RG: You have a beautiful singing voice as well.
ML: Thanks, I always felt it was kinda weird.
RG: Nope, not even a bit. I really loved the White, your new EP. I’m really interested in the resurgence of that kind of doomy, almost psychedelic stonery – White Swan, Ides of Gemini, that very ethereal kind of sound, it’s very cool.
ML: It’s a great outlet for me and I get to do something completely different. I like to challenge myself and do different things, right. Totally taking a left hand turn to play guitar and try singing is totally a jump.
RG: So, what’s something you’d say to someone just starting out in music right now, what’s something you wish someone had said to you when you guys just started?
ML: That’s so hard because things are so different right now, but always trust your instinct and trust no one but yourself.
RG: That’s fair. So what’s some music you’ve currently been listening to?
ML: To be honest with you I’m currently such a huge classic rock person, I always have been. I listen to a lot of classic rock, I’m trying to think of what else I’ve been listening to lately. Lots of Torch, I love that band. I haven’t really found any new bands where I’m like, “Oh I love this band”, I’ve kind of been going through a new band dry spell. But for the most part I’ve just been revisiting all the good old stuff, like.. lots of doom, lots of Type O Negative. I was at the gym the other day squatting to Type O Negative.
RG: Oh totally, I have October Rust in my car right now, I found it at a thrift store so I’ve been with you on that one.
ML: Pete Steele is the bomb. A friend of mine’s band put out a record a couple years ago and it’s actually on my yoga playlist, a band called Copeland. Love them. Definitely not heavy at all. Every once in a while, you know.. I haven’t found a lot of new music that I think is awesome. But I haven’t been looking, really.
RG: What’s in the future for KiTTiE? Do you have plans to record more music or tour again?
ML: Well that kind of depends on what everyone wants to do. I think if we were to do anything, it would be, where I dunno if we would go out as a four piece, if it were to happen I think we would want to do the big thing with the whole band, like we did in London, but that would involve so much planning and logistics and Morgan and I are always going to be jamming together so you never know what will happen, right?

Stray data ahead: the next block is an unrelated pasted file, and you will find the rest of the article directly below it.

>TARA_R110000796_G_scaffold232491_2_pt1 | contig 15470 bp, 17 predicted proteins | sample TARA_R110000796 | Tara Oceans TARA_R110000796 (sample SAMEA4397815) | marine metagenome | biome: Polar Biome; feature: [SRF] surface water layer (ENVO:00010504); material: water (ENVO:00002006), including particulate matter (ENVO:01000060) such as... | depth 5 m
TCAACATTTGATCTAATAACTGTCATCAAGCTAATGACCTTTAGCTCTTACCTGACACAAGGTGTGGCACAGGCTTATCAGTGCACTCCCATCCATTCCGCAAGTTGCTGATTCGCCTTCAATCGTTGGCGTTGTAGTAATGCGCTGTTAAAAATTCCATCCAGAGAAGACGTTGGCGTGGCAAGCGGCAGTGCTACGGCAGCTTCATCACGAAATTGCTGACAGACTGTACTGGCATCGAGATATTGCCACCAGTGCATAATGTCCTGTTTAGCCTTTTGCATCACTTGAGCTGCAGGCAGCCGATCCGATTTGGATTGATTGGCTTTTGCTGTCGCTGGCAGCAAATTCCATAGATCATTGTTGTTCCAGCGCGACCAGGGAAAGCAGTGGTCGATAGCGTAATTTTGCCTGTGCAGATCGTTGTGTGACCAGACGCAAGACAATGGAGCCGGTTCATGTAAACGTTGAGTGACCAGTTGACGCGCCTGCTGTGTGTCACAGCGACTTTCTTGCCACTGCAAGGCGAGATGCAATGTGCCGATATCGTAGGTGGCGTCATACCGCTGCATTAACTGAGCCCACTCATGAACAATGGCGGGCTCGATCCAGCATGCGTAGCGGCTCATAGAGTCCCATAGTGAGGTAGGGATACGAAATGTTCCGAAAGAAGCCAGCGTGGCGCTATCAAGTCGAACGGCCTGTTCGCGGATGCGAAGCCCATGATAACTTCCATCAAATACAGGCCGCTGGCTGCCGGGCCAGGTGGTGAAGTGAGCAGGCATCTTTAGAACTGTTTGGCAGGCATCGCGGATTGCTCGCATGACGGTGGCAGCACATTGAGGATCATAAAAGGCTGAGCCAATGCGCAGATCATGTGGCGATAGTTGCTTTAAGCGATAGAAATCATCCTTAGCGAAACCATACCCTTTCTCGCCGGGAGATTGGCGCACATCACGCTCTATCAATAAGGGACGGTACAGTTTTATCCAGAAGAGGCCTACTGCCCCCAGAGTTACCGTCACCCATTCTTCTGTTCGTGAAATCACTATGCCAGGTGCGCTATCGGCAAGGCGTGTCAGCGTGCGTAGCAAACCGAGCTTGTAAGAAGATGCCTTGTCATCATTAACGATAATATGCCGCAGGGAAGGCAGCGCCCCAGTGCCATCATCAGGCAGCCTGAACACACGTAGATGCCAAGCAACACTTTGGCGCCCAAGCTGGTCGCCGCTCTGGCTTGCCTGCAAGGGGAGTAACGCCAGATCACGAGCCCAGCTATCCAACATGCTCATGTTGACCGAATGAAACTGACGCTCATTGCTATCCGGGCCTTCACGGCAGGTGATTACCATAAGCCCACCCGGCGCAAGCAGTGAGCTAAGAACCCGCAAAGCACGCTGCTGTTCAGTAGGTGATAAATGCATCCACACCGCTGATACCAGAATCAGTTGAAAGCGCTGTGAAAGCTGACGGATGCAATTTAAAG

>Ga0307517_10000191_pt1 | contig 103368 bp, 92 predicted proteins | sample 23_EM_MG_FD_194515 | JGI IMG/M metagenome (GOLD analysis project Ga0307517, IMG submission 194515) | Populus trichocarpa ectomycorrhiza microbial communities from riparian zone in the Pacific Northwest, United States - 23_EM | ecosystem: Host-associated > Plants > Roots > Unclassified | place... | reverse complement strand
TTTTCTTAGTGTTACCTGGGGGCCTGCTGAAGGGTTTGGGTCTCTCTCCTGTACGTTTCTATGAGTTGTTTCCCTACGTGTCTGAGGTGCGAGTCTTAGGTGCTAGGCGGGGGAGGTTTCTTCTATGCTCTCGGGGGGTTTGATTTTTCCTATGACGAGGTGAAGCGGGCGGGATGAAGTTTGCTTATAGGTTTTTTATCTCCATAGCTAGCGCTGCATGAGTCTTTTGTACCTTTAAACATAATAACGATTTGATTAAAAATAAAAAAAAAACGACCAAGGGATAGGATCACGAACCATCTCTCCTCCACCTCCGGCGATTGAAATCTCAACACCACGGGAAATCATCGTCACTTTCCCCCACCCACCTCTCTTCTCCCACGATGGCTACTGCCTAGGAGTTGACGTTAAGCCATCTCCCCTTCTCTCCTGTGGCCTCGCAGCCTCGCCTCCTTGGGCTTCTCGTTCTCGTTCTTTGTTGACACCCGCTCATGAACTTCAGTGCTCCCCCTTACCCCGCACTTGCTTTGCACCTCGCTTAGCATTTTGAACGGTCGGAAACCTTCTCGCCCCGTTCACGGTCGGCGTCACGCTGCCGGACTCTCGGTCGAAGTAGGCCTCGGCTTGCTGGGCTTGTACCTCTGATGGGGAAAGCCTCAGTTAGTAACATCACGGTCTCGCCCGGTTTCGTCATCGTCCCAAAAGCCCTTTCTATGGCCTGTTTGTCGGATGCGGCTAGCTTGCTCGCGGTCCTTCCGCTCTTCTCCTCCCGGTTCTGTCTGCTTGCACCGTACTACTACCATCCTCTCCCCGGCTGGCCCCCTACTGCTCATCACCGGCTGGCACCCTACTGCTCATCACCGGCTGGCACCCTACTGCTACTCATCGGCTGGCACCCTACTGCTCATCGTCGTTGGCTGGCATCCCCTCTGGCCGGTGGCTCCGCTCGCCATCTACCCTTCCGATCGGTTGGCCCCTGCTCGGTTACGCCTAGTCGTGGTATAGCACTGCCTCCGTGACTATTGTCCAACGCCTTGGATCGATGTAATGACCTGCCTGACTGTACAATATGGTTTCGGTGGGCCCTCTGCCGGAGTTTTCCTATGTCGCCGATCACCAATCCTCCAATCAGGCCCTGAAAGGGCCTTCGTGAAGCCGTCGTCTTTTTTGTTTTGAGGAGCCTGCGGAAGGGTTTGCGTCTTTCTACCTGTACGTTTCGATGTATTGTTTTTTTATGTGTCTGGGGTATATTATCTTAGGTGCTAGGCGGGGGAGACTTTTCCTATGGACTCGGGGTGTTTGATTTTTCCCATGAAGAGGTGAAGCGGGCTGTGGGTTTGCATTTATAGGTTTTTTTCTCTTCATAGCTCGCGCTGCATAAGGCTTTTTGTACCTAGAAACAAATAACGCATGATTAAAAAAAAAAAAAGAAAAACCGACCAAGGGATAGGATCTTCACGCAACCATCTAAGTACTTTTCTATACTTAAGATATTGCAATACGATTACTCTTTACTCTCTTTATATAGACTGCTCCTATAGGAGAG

RG: Okay so we are just going to kind of wrap it up, so had been doing the kind of serious metal and documentary questions, so we will do a little game to get things kind of ended on a bit of a lighter tone. We do this, it’s called the Lightning Round, and I’m going to give you two options and you pick one.
ML: Uh oh. Just so you know, I have a warped mind.
RG: Love it. So, Puppies or Kitties?
RG: Daffodils or daisies?
ML: Oh I don’t like flowers
RG: That’s fair. Coffee or tea?
RG: Rainy days or sunny days?
ML: Sunny days.
RG: Black metal or death metal?
ML: Oh, death metal for sure, black metal nope.
RG: Nu metal or metal core?
RG: Hot Topic back in the day or now?
ML: Hot Topic back in the day, obviously.
RG: Digital or analog?
ML: Analog. Still to this day I record my drums on analog. On tape. The only album that hasn’t been like that is In The Black.
RG: Unsolved Mysteries or America’s Most Wanted?
ML: Unsolved Mysteries. By the way Morgan is obsessed.
RG: I recently found out the whole series is on Amazon Prime and I’ve been scaring myself watching it all and it was really cool to see Morgan’s Unsolved Mysteries collection in the documentary.
ML: That theme song used to make Morgan and I cry when we were kids.
RG: Goth or punk?
ML: Goth, obviously.
RG: Black Sabbath or Motorhead?
ML: Black Sabbath.
RG: Whiskey or beer?
ML: Beer. If you asked me fifteen years ago I would have said whiskey, I’m old now.
RG: Haunted house movie or slasher?
RG: Smoking weed or eating it?
ML: Oh god, if I’m going to do it, I’m going to smoke it, because if I eat it, I go crazy.
RG: So our last question is themed. Because we are called Drunk in a Graveyard, our website focuses on horror movies, heavy metal, and getting drunk and stoned with our friends, and I know that you are a horror fan based on your Jason tattoo, so with that in mind, what horror movie would you pick to watch and what is the intoxicant of choice that you would pair with it? It’s kind of like a food and a wine pairing.
ML: Oh okay, that’s really cool. I would to kind of, go with the music theme of this interview I’m going to pick… uhh it’s so hard, because there’s actually two movies I’m thinking of right now and it’s so hard because they are both equally terrible.
RG: Do a double feature!
ML: Is it okay if we do a double feature? Okay. So first feature is Hard Rock Zombies and I think we would be drinking like a German style beer or something like that because it’s got such weird stuff in it. The second feature would be Terror On Tour and I feel like because the band in the movie is called the Clowns, that they definitely would be more of a whiskey and scotch kind of drinking band. Jack Daniels chugging even. So if you haven’t seen those movies, I highly recommend them. They’re terrible.
RG: Well thank you very much, you’re in the Drunk in a Graveyard history books as our second double feature.
ML: Oh, I was hoping we would be the first. Who was the first?
RG: It actually only happened yesterday and that was Phil Anselmo from DOWN/Pantera, etc.
ML: Oh I bet he had some good movies.
RG: He had movies, food pairings, and specific wines, it was out of control. It’s on the graveyard so please go have a look.
ML: Oh absolutely.
RG: Well thank you for spending some time with me.
ML: Oh you’re welcome. Cheers!